Lowndes County begins summer work program

 

Ronnie Burns

Ronnie Burns

 

George Irby

George Irby

 

 

Amanda Lien

 

 

Twelve high school and college students began working on the Lowndes County Road Department Monday as part of a 12-week summer work program. 

 

The program, which will run through early August, provides 40-hour per week jobs at $10 per hour. All of the students work in the road department.  

 

"They work just like our regular workers," said county road manager Ronnie Burns. "It's turned out really well. The kids get to work with us, like they're in the department. It's a good experience for them and we get some good workers too." 

 

Students enrolled in the program work with road department crews on road repairs and debris cleanup and respond to any other calls the department receives as if they were "regular employees." The main focus of the program is work experience, but Burns said students also benefit from the experience of receiving their own -- sometimes their very first -- paycheck. 

 

"It does them real good to be using their own money," he said. "We show them how direct deposit works, they get their paychecks on the first and 15th (of the month) just like we do and we explain that to them. ... For some of them, that's their first job, so it's good for them."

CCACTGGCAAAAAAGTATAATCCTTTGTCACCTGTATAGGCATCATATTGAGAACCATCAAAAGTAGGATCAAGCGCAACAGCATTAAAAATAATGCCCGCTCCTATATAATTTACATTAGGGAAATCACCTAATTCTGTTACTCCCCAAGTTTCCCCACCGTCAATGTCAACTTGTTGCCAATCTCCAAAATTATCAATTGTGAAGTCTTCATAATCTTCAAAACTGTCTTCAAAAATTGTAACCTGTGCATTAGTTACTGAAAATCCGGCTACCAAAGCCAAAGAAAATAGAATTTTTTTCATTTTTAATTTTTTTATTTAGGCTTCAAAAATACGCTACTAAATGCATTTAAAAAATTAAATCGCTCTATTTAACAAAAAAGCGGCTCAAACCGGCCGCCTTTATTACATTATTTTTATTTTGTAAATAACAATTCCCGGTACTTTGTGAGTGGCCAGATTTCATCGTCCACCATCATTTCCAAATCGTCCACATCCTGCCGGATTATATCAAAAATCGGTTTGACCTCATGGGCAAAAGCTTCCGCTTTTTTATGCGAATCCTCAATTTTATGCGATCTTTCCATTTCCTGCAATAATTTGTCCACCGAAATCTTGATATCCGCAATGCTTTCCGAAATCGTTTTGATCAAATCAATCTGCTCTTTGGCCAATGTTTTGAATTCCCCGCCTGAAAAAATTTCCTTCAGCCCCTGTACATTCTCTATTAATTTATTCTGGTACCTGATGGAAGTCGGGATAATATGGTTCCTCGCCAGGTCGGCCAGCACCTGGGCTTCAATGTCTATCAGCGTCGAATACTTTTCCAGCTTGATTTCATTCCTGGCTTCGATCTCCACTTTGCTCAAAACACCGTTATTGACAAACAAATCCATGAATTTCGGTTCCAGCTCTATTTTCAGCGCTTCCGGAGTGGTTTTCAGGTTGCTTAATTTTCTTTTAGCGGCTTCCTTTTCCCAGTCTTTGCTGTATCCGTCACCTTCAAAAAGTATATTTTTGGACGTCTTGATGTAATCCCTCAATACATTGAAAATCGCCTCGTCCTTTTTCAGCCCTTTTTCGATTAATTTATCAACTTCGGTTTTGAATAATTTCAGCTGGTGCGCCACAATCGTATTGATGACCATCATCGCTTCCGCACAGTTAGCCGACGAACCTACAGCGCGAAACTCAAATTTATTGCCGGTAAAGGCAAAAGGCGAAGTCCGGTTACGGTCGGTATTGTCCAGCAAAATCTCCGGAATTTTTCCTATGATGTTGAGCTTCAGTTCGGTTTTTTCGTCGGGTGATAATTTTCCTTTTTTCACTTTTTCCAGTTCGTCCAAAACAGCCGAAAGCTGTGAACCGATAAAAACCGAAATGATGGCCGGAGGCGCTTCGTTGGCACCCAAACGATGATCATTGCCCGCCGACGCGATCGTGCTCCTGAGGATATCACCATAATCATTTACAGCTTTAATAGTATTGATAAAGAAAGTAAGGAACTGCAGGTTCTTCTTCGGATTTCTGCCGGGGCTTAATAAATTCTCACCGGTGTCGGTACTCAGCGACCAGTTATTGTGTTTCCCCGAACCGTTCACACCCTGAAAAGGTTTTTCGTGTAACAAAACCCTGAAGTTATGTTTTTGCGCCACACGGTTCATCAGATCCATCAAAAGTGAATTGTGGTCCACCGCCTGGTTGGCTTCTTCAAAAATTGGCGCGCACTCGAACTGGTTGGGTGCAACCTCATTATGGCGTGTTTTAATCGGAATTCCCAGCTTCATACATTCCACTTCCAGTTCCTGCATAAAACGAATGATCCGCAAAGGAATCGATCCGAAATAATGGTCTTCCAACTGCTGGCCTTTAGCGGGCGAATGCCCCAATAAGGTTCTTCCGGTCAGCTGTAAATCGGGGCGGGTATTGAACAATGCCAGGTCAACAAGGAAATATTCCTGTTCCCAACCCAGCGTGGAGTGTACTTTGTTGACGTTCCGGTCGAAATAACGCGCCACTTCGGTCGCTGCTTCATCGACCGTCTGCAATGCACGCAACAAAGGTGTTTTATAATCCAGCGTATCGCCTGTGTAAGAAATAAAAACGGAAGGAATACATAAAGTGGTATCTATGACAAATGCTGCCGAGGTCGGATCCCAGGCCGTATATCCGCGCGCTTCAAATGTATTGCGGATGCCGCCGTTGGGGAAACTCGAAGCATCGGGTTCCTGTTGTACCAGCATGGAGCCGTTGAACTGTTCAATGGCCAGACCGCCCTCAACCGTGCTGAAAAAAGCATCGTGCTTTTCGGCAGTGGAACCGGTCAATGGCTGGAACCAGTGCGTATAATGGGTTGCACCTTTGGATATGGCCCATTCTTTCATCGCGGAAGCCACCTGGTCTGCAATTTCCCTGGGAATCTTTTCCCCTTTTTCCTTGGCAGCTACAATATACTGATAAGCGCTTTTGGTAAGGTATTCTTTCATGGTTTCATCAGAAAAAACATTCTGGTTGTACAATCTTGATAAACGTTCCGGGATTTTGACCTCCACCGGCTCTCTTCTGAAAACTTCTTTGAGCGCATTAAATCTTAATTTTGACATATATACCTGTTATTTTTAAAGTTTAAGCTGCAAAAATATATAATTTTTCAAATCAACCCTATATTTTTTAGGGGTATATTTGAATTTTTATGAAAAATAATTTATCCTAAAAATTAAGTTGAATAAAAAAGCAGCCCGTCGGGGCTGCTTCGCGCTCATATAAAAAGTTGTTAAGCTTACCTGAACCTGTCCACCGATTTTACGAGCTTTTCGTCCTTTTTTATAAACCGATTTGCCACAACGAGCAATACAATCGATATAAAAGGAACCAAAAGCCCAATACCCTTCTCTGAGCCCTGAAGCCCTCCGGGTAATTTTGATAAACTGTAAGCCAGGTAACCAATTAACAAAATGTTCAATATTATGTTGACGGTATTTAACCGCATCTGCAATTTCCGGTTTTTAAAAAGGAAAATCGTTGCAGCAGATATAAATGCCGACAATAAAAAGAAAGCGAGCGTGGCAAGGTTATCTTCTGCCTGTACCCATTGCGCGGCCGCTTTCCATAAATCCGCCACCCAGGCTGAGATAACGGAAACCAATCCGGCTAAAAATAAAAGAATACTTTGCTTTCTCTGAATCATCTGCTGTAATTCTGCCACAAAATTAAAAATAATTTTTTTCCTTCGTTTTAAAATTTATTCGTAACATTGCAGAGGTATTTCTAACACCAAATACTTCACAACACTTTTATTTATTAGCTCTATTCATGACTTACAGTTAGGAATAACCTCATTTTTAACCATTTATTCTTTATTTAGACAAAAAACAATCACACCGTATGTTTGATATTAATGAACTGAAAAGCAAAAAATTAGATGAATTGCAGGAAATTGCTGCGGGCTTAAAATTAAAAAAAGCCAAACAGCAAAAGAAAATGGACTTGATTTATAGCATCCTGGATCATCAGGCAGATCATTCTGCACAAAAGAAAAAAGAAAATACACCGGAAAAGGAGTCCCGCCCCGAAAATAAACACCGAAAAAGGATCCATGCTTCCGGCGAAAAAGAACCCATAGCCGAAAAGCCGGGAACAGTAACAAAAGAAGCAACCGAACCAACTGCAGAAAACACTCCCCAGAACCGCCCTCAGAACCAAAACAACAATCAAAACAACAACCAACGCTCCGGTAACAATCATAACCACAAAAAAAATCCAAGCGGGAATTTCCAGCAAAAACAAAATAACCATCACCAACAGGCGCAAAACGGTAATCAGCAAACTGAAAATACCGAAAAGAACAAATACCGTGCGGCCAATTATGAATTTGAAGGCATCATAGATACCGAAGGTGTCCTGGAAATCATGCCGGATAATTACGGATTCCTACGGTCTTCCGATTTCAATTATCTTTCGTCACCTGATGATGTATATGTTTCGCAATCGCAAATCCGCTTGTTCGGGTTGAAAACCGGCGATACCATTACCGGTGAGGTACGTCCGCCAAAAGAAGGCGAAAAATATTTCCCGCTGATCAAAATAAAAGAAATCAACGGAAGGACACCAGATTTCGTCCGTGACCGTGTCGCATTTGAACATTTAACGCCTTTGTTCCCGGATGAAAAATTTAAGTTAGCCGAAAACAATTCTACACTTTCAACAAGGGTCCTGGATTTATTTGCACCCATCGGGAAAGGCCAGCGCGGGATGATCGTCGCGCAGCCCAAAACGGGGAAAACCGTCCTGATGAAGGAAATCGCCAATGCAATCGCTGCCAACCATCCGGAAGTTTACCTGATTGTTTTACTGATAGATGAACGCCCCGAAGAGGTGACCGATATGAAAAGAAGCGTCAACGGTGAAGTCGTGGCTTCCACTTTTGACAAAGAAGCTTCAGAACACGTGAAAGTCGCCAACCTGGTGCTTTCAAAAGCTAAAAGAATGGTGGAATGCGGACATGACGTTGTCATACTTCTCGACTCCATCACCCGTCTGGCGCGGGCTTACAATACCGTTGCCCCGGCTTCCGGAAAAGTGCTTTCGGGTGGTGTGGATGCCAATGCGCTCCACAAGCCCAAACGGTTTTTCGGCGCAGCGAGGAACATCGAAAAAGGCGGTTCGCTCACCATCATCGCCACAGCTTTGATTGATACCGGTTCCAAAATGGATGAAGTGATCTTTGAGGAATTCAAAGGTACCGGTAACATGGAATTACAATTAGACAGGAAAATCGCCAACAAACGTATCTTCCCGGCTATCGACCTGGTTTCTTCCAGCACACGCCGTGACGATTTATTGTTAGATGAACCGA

It's not all work and no play. One of the highlights of the summer, Burns said, is allowing students to operate backhoes or other heavy equipment -- with supervision, of course. 

 

"We do all the safety training, we do all the hard work out in the heat, but we let them have fun too," he said. "We let them play a little. We didn't just want this to be all hard work. It is, but we want them to have fun too. They are kids and it's the summer." 

 

Burns, who has led the work program for over a decade, said he has seen nothing but positive results from the program. 

 

"They come and they do real hard work, and we get some great workers out of it," he said. "They're working just like they're on the road department so it frees up more people to do other work. ... So they help us too." 

 

Meanwhile, Columbus will not hold a summer work program as it has in years past due to lack of funding. 

 

Interim Director of City Planning And Community Development George Irby told The Dispatch grants from the Mississippi Department of Transportation that once funded almost half of the program costs have been unavailable since 2017. The city picked up the tab through its budget last year, providing $35,000 for the program. 

 

This year, however, the city cannot provide the funds. 

 

"I don't know why for sure, but I would assume it's because of the city's financial situation," Irby said. 

 

In the past, the city's program, which ran for almost 30 years, usually offered full-time, minimum-wage jobs for up to 25 summer workers, ages 16-24, and it lasted eight weeks. Most students worked in the public works department. 

 

The city is currently observing a hiring freeze to mitigate spending after two straight years of operating at deficits exceeding $800,000.

 

 

 

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